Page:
Pan European Networks: Science & Technology
THE BIGGEST STORIES IN SCIENCE
With science considered such a major facet of the European Union’s hopes to develop the world’s
leading knowledge economy, it is no surprise that new developments and discoveries are being
delivered on an almost daily basis.
Some of the more noteworthy events of the last few months include: Slovenia’s capital Ljubljana
being formally handed the prestigious title of European Green Capital 2016; the launch of
GenPORT, an FP7 project for quality gender and science resources; and criticism of Horizon 2020
for its focus on innovation rather than blue sky research.
Meanwhile, the World Health Organization has reported that over 80% of the global city
population breathe poor quality air, and €3m in humanitarian aid to provide polio vaccinations in
Syria has been announced by the European Commission.
The following stories all appeared on our website:www.paneuropeannetworks.com
AMR COULD CAUSE 10M
ANNUAL DEATHS BY 2050
new global review of the dangers of
antimicrobial resistance (AMR) says that
infections will kill someone every three
seconds by 2050 without billions in investment.
According to the review, ten million people will die every year due to
resistant infections by 2050, more than any other major cause of death;
financially, this is expected to cost more than €89 trillion. The report
urges the establishment of a global innovation fund with USD 2bn
(~€1.78bn) investment, in order to develop new treatments, and
recommends a global public awareness campaign to ensure that the
potential dangers are recognised.
The review was led by UK economist Lord Jim O’Neill, who warned
that, as large as the report’s estimates are, they may actually be too
80% ‘BREATHE POOR AIR’
ore than 80% of the global city population
breathe poor quality air and are thereby at an
increased risk of life-threatening diseases,
according to the World Health Organization.
Urban residents are worst affected in poorer nations, where nearly
every city (98%) has air which fails to meet WHO standards. The
percentage of cities in wealthier nations with air that likewise fails to
meet these standards is 56%.
Dr Maria Neira, director of public health at the WHO in Geneva, said:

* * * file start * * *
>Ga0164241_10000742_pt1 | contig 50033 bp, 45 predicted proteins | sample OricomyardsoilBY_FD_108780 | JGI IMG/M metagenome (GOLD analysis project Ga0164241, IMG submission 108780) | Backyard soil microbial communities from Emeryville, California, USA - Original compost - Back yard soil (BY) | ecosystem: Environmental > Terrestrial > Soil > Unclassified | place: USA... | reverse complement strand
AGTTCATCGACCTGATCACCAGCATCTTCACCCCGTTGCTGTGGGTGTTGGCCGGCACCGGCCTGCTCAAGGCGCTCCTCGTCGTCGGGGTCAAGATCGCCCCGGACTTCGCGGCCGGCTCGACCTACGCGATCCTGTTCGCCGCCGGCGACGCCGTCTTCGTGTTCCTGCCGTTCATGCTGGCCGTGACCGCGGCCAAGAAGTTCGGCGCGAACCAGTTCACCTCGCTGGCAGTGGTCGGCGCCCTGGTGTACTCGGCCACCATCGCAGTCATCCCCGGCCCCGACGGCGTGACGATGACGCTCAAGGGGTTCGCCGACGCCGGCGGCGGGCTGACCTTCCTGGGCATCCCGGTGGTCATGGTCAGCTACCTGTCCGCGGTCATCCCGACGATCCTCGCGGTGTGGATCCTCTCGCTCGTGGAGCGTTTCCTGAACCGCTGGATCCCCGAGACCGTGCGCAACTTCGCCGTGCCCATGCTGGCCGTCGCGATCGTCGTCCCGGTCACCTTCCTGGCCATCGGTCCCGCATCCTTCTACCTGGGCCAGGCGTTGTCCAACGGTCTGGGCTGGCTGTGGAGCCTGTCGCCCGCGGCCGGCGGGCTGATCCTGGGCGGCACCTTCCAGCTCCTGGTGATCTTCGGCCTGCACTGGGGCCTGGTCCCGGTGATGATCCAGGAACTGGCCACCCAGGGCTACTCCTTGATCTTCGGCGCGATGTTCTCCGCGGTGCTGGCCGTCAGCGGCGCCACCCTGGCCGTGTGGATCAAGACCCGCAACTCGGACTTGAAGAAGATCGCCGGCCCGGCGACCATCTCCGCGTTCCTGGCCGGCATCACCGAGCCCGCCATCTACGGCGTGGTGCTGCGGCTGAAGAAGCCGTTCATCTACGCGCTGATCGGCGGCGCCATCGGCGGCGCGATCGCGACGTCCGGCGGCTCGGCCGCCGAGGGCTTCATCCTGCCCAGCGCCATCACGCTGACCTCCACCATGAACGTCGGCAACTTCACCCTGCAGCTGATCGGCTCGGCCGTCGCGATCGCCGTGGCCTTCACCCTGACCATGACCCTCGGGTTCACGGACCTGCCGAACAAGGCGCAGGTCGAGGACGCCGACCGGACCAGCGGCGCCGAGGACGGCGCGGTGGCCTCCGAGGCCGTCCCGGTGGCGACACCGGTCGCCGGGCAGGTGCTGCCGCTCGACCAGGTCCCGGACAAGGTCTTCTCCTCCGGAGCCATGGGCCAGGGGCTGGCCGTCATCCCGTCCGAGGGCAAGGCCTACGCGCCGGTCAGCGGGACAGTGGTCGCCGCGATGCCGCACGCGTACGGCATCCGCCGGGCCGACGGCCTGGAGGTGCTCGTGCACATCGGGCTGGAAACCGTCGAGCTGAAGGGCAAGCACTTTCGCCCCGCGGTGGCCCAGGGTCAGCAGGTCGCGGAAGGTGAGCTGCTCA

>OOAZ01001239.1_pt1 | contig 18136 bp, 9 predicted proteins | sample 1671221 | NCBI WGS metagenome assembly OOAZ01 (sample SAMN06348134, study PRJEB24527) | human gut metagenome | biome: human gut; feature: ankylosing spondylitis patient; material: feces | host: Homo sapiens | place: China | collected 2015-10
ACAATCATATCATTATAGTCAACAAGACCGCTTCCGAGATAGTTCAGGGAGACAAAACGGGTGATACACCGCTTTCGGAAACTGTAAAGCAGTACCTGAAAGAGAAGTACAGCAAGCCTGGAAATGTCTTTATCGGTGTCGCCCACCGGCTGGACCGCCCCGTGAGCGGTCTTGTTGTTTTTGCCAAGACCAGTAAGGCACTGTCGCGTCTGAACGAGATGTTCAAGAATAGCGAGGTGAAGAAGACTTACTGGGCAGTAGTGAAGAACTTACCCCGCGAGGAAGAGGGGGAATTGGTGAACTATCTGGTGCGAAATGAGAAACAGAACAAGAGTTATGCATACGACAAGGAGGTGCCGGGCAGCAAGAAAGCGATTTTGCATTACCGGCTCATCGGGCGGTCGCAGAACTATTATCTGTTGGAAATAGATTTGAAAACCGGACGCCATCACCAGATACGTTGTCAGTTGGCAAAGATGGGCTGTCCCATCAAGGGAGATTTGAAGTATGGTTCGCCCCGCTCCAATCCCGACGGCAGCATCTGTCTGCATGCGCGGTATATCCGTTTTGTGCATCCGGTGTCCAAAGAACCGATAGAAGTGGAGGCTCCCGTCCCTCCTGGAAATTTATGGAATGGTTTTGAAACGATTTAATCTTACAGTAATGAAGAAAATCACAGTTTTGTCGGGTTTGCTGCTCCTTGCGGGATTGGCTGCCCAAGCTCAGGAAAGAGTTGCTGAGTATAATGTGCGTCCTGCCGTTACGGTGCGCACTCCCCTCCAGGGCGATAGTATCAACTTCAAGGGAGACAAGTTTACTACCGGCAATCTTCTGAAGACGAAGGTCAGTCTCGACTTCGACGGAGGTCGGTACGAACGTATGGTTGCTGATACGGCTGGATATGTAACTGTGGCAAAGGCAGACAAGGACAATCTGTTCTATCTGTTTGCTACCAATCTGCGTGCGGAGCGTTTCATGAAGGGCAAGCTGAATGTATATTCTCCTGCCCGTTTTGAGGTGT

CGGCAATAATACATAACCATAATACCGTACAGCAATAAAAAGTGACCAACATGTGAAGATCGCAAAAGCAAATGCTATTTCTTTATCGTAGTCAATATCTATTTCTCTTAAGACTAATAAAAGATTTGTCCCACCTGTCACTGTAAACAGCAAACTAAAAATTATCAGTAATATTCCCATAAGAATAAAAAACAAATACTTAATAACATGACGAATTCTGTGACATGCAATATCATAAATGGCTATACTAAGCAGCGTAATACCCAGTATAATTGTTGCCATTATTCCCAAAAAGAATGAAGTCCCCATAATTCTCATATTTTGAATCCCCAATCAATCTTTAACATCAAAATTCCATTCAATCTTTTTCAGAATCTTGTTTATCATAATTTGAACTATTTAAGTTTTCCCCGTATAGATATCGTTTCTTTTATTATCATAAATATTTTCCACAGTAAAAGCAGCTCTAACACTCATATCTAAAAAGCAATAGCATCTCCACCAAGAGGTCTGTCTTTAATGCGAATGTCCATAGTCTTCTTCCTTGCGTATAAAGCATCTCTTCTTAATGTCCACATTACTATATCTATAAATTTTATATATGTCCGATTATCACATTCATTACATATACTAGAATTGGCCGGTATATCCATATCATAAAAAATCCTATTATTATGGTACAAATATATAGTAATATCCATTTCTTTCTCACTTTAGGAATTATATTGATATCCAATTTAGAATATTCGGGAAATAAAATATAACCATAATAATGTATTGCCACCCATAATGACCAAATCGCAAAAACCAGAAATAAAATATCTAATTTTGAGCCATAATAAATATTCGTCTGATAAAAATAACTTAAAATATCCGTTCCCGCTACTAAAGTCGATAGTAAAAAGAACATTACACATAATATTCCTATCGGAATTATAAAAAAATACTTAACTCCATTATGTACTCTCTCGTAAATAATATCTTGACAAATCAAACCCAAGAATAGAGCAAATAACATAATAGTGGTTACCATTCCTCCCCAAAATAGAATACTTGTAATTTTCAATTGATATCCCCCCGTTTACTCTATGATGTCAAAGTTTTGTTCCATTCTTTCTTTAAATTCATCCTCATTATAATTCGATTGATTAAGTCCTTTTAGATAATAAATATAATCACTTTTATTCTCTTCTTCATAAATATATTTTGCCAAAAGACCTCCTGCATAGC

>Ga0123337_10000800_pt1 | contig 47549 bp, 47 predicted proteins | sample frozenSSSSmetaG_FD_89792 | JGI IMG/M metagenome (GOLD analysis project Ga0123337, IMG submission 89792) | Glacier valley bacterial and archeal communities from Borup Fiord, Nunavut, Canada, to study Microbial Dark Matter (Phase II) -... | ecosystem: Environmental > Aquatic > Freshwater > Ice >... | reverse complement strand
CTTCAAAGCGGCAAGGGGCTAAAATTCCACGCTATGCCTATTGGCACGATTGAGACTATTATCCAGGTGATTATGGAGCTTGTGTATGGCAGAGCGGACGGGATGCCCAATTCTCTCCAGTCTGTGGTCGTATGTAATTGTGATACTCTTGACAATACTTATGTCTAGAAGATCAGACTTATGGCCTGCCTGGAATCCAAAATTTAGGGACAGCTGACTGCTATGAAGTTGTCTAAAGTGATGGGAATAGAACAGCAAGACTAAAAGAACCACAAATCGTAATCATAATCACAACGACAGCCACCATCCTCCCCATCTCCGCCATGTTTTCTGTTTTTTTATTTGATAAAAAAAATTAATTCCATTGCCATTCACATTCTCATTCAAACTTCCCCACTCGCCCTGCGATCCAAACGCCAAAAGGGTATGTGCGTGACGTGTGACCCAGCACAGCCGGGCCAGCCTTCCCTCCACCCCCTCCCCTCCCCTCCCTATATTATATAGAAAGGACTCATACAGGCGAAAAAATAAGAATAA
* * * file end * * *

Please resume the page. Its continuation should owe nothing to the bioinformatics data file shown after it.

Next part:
“We have a public health emergency in many countries. Urban air
pollution continues to rise at an alarming rate, wreaking havoc on
human health. It’s dramatic, one of the biggest problems we are facing
globally, with terrible future costs to society. The cost for countries is
enormous. Air pollution affects economies and people’s quality of life. It
leads to major chronic diseases and to people ultimately dying.”
small, because the report does not
take into account a number of
secondary problems caused by
AMR: “We did not even consider
the secondary effects of antibiotics
losing their effectiveness, such as
the risks in carrying out caesarean
sections, hip replacements, or gut surgery. And in the short 19 months
since we started, new forms of resistance have emerged that we did
not contemplate occurring so soon, such as the highly disturbing
discovery of transferable colistin resistance.”
The report argues that co-ordinated international efforts towards
quicker and more effective diagnosis, global monitoring of antibiotic
use and promotion of vaccines and other alternative treatments are
also necessary to prevent the growing threat of AMR.
19 May 2016
Contaminants in outdoor air are the
cause of over three million premature
deaths each year, the report says.
More and more cities are measuring
air pollution levels and recognising
the impacts poor air has on both
human and environmental health.
Assistant director general of the WHO Dr Flavia Bustreo said: “Air
pollution is a major cause of disease and death. It is good news that
more cities are stepping up to monitor air quality, so when they take
actions to improve it they have a benchmark. When dirty air blankets
our cities, the most vulnerable urban populations – the youngest, oldest
and poorest – are the most impacted.”
The WHO urban air quality database builds on well-established, public
air quality monitoring systems as a source of reliable data in different
parts of the world.
12 May 2016
© Damián Bakarcic
© samantha celera